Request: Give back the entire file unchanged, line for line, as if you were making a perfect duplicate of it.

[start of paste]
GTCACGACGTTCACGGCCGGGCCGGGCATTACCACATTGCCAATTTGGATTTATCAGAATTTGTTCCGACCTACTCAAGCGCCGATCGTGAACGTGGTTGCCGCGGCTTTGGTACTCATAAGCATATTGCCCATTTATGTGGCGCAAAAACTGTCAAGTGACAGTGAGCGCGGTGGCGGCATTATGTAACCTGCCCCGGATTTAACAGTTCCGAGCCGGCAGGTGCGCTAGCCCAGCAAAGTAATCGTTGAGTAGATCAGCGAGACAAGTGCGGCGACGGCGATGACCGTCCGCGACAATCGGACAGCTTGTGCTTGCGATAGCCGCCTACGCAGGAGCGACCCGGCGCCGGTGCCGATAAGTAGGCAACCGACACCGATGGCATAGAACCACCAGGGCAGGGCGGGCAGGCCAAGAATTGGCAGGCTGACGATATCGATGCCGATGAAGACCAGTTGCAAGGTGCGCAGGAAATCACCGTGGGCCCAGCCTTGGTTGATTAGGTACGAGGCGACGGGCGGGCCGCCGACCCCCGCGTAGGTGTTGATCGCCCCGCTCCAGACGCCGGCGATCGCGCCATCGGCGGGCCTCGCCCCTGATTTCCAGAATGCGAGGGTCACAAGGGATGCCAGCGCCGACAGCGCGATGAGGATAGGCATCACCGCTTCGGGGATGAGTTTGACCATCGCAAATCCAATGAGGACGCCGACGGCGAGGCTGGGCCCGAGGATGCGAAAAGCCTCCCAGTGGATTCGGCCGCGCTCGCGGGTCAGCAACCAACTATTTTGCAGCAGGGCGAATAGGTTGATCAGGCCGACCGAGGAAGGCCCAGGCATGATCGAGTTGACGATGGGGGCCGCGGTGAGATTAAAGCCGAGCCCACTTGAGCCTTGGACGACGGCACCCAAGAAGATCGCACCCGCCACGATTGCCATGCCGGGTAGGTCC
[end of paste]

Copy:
GTCACGACGTTCACGGCCGGGCCGGGCATTACCACATTGCCAATTTGGATTTATCAGAATTTGTTCCGACCTACTCAAGCGCCGATCGTGAACGTGGTTGCCGCGGCTTTGGTACTCATAAGCATATTGCCCATTTATGTGGCGCAAAAACTGTCAAGTGACAGTGAGCGCGGTGGCGGCATTATGTAACCTGCCCCGGATTTAACAGTTCCGAGCCGGCAGGTGCGCTAGCCCAGCAAAGTAATCGTTGAGTAGATCAGCGAGACAAGTGCGGCGACGGCGATGACCGTCCGCGACAATCGGACAGCTTGTGCTTGCGATAGCCGCCTACGCAGGAGCGACCCGGCGCCGGTGCCGATAAGTAGGCAACCGACACCGATGGCATAGAACCACCAGGGCAGGGCGGGCAGGCCAAGAATTGGCAGGCTGACGATATCGATGCCGATGAAGACCAGTTGCAAGGTGCGCAGGAAATCACCGTGGGCCCAGCCTTGGTTGATTAGGTACGAGGCGACGGGCGGGCCGCCGACCCCCGCGTAGGTGTTGATCGCCCCGCTCCAGACGCCGGCGATCGCGCCATCGGCGGGCCTCGCCCCTGATTTCCAGAATGCGAGGGTCACAAGGGATGCCAGCGCCGACAGCGCGATGAGGATAGGCATCACCGCTTCGGGGATGAGTTTGACCATCGCAAATCCAATGAGGACGCCGACGGCGAGGCTGGGCCCGAGGATGCGAAAAGCCTCCCAGTGGATTCGGCCGCGCTCGCGGGTCAGCAACCAACTATTTTGCAGCAGGGCGAATAGGTTGATCAGGCCGACCGAGGAAGGCCCAGGCATGATCGAGTTGACGATGGGGGCCGCGGTGAGATTAAAGCCGAGCCCACTTGAGCCTTGGACGACGGCACCCAAGAAGATCGCACCCGCCACGATTGCCATGCCGGGTAGGTCC